Theorizing Black Pan-Ethnic Identity and Intraracial Politics
This chapter discusses the concept of diasporic consciousness—a theoretical framework asserting that despite the homogenizing effect of racialized social system, Black immigrants are likely to differ in ideas about race, political issues, and the role of government. Given that Black people in the United States do not compose a monolithic racial group but instead make up a diverse pan-ethnic group, unity as well as differences and discord may occur among them similar to African Americans' and Black immigrants' political attitudes and behaviors. These distinctions have led foreign- and native-born Blacks to have varying perceptions about how to improve the status of the group.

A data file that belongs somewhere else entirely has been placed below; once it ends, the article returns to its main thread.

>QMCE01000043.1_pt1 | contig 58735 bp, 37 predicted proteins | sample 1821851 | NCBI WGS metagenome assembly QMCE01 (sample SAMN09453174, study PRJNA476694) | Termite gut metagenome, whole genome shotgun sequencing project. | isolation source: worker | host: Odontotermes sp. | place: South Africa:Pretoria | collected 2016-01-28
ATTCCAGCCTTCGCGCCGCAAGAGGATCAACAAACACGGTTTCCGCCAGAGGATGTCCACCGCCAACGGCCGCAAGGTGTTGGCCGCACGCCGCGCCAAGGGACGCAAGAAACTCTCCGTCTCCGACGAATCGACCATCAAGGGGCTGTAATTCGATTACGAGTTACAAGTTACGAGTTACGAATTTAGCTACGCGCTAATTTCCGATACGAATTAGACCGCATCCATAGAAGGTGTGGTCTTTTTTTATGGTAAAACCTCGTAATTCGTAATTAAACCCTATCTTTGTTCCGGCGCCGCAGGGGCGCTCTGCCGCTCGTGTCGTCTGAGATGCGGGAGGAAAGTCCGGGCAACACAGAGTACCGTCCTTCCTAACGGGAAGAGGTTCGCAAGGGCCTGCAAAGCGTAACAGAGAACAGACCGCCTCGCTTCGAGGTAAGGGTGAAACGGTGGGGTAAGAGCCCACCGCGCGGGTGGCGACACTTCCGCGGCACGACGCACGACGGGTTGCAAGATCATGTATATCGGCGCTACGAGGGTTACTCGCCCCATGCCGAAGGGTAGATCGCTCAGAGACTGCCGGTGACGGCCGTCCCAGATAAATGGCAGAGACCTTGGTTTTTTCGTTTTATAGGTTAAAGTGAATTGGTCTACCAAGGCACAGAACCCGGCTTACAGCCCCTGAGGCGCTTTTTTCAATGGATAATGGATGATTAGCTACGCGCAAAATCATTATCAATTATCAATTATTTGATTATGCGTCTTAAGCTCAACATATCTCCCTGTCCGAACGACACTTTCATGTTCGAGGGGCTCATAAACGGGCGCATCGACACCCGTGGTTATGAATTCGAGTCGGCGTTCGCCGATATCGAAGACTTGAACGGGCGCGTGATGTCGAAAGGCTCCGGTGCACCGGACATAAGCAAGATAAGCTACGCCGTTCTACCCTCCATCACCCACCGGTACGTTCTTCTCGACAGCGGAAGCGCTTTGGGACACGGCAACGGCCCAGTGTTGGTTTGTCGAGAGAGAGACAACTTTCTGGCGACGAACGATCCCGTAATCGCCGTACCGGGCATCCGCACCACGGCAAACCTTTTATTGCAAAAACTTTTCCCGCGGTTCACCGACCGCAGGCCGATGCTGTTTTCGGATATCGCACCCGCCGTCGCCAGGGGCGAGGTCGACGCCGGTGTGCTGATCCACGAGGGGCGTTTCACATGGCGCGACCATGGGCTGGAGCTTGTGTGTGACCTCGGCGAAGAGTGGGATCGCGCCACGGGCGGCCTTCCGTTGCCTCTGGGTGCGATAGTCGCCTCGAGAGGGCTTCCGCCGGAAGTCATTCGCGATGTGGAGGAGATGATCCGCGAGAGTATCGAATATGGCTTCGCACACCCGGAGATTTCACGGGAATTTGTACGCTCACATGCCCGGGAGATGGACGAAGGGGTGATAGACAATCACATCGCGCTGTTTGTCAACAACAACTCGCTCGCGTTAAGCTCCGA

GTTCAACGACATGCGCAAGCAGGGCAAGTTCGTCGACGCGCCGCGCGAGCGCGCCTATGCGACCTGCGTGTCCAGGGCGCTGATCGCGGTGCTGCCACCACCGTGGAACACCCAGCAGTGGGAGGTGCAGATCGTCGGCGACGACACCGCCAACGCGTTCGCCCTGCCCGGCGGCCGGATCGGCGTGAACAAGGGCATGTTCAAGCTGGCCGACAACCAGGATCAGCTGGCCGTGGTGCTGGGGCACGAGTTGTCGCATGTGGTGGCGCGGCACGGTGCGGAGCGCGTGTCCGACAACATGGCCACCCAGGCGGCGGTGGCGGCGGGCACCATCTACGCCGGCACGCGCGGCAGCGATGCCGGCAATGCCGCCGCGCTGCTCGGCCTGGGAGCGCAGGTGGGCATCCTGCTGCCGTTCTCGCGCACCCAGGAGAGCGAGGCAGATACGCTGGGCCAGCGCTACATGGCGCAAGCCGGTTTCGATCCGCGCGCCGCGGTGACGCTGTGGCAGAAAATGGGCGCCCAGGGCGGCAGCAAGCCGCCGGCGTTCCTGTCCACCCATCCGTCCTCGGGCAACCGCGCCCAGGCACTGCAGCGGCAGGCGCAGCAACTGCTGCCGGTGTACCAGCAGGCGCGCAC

NYU Press Scholarship Online requires a subscription or purchase to access the full text of books within the service. Public users can however freely search the site and view the abstracts and keywords for each book and chapter.
If you think you should have access to this title, please contact your librarian.
To troubleshoot, please check our FAQs, and if you can't find the answer there, please contact us.